Thermodynamic processes

Thermodynamic processes

Changes of any property of an aggregation of matter and energy, accompanied by thermal effects.

Systems and processes

To evaluate the results of a process, it is necessary to know the participants that undergo the process, and their mass and energy. A region, or a system, is selected for study, and its contents determined. This region may have both mass and energy entering or leaving during a particular change of conditions, and these mass and energy transfers may result in changes both within the system and within the surroundings which envelop the system.

To establish the exact path of a process, the initial state of the system must be determined, specifying the values of variables such as temperature, pressure, volume, and quantity of material. The number of properties required to specify the state of a system depends upon the complexity of the system. Whenever a system changes from one state to another, a process occurs.

The path of a change of state is the locus of the whole series of states through which the system passes when going from an initial to a final state. For example, suppose a gas expands to twice its volume and that its initial and final temperatures are the same. An extremely large number of paths connect these initial and final states. The detailed path must be specified if the heat or work is to be a known quantity; however, changes in the thermodynamic properties depend only on the initial and final states and not upon the path. A quantity whose change is fixed by the end states and is independent of the path is a point function or a property.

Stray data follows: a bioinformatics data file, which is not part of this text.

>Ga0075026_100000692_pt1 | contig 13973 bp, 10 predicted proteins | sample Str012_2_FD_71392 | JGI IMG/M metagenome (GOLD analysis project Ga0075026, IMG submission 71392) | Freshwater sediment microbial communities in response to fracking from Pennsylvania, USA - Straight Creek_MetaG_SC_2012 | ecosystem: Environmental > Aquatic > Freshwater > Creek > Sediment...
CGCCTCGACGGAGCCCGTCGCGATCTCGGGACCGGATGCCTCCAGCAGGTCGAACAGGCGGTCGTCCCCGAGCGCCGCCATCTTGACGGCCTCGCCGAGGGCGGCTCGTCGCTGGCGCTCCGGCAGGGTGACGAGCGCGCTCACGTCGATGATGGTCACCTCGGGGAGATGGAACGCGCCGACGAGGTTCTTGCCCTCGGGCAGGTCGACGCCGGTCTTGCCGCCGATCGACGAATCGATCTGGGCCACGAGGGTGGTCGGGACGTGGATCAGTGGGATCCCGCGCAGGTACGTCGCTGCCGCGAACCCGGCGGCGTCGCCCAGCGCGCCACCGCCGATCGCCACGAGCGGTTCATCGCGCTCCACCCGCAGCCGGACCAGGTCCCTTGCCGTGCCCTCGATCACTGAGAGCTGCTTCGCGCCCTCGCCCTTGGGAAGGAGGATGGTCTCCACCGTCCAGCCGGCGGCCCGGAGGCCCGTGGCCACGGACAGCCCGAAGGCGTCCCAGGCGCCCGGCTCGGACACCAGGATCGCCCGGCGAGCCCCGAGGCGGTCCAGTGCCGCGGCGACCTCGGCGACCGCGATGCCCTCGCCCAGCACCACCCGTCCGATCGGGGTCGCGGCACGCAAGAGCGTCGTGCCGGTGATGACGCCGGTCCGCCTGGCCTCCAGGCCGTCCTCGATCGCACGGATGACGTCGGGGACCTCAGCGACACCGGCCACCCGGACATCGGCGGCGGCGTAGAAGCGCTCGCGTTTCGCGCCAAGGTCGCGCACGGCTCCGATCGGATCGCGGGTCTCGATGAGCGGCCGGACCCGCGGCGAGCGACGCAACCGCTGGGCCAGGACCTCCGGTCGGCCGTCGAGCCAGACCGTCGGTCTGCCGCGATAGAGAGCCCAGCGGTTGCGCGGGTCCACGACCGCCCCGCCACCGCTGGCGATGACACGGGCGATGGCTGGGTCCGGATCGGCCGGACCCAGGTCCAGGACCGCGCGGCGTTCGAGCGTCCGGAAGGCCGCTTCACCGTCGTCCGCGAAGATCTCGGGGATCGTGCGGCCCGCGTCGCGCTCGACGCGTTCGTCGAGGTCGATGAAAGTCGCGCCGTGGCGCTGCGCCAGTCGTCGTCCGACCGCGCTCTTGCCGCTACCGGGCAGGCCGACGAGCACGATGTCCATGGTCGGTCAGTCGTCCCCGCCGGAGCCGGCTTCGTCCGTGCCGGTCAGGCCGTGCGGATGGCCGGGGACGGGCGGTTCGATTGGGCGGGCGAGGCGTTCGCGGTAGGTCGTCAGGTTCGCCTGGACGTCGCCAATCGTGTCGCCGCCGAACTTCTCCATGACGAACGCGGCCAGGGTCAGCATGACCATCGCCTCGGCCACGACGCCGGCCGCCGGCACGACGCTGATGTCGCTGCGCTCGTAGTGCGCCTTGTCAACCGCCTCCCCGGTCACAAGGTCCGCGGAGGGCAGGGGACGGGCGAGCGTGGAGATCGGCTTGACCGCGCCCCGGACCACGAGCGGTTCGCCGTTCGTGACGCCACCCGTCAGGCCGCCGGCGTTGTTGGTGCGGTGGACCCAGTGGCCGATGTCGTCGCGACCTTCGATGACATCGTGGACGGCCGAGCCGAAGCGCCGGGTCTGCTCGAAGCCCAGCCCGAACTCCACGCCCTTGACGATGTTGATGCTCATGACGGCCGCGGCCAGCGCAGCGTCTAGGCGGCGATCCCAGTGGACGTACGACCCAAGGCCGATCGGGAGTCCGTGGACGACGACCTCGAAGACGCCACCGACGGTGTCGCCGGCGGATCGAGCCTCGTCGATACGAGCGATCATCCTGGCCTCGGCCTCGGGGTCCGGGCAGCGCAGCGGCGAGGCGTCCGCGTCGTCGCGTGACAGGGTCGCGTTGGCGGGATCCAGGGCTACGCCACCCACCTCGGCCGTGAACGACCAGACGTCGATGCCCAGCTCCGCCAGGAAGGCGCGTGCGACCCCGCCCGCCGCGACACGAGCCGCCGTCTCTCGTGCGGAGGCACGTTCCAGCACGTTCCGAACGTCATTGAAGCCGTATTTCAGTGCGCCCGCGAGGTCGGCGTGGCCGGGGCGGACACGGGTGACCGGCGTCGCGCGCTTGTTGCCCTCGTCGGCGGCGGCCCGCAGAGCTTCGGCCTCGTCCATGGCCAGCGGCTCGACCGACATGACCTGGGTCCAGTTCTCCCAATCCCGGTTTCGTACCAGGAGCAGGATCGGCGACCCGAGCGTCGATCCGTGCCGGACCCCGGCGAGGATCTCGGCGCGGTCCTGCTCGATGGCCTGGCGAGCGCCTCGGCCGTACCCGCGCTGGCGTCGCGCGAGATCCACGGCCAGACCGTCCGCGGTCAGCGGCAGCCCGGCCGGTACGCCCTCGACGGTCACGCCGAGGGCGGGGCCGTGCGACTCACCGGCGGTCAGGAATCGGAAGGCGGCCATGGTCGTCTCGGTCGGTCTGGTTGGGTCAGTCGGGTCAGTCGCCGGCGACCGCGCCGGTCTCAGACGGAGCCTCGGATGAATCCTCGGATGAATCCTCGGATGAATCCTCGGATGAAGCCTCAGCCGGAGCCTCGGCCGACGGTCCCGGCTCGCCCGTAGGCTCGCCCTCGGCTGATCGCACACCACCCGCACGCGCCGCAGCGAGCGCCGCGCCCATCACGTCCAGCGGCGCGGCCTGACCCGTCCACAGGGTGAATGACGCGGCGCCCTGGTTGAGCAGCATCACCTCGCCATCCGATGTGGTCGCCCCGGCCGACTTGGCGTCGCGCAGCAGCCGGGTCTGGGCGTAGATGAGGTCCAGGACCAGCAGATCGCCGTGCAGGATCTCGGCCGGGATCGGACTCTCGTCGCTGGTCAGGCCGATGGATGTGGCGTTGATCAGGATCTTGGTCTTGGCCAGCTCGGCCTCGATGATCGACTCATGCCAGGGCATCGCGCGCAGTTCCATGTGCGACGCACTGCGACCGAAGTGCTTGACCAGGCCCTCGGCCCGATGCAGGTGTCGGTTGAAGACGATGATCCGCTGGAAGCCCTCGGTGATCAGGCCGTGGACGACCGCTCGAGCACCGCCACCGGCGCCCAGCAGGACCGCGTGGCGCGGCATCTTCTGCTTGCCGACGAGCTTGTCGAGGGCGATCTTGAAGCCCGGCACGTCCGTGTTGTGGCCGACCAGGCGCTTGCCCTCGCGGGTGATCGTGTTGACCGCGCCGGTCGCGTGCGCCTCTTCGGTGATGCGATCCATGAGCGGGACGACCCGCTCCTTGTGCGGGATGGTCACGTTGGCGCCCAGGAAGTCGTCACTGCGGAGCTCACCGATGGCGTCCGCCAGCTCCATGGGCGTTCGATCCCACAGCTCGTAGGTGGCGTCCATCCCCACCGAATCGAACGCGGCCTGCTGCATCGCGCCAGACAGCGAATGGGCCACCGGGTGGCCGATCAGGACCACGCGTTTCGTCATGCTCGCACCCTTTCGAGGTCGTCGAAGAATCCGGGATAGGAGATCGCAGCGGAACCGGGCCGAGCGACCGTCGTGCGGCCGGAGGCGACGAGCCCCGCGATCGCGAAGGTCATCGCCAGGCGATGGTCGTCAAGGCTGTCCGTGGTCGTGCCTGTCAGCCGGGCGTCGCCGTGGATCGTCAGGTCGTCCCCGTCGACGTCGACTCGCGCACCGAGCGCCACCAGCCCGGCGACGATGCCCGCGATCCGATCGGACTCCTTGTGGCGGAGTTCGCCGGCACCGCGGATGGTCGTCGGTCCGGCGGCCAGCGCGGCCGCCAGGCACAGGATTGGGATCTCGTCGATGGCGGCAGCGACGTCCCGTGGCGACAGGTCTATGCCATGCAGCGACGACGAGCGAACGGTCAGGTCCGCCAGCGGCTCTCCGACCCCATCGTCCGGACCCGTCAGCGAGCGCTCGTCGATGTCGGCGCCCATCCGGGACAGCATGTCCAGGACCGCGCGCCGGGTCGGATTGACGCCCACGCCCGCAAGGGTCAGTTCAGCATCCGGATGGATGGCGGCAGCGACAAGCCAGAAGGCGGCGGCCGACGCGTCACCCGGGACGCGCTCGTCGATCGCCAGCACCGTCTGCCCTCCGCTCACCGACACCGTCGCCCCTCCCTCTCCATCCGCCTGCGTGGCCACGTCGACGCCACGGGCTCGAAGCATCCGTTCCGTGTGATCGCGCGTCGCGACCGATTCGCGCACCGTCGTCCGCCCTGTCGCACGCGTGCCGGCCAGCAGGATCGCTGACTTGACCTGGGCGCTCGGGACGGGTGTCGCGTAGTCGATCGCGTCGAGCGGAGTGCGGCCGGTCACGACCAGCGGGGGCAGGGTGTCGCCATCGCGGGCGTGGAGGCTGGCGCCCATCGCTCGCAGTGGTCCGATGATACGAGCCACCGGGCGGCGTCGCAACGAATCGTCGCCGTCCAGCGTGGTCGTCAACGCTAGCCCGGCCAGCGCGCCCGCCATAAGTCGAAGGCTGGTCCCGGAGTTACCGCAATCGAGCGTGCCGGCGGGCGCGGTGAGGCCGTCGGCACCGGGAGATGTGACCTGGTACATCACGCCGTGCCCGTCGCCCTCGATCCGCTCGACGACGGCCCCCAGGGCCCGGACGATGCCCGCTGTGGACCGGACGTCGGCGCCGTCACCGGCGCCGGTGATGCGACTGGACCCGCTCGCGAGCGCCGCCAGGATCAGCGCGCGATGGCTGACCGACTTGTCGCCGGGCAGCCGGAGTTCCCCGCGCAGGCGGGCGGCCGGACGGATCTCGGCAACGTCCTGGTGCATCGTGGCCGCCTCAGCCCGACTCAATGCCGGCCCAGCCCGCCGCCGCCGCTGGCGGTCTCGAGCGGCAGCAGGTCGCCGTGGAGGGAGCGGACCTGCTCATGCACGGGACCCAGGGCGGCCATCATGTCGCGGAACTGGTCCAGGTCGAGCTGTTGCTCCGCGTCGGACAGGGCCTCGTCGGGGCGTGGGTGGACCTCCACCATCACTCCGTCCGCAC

Pressure-volume-temperature diagram

Whereas the state of a system is a point function, the change of state of a system, or a process, is a path function. Various processes or methods of change of a system from one state to another may be depicted graphically as a path on a plot using thermodynamic properties as coordinates.

The variable properties most frequently and conveniently measured are pressure, volume, and temperature. If any two of these are held fixed (independent variables), the third is determined (dependent variable). To depict the relationship among these physical properties of the particular working substance, these three variables may be used as the coordinates of a three-dimensional space. The resulting surface is a graphic presentation of the equation of state for this working substance, and all possible equilibrium states of the substance lie on this P-V-T surface.

Because a P-V-T surface represents all equilibrium conditions of the working substance, any line on the surface represents a possible reversible process, or a succession of equilibrium states.

The portion of the P-V-T surface shown in Fig. 1 typifies most real substances; it is characterized by contraction of the substance on freezing. Going from the liquid surface to the liquid-solid surface onto the solid surface involves a decrease in both temperature and volume. Water is one of the few exceptions to this condition; it expands upon freezing, and its resultant P-V-T surface is somewhat modified where the solid and liquid phases abut.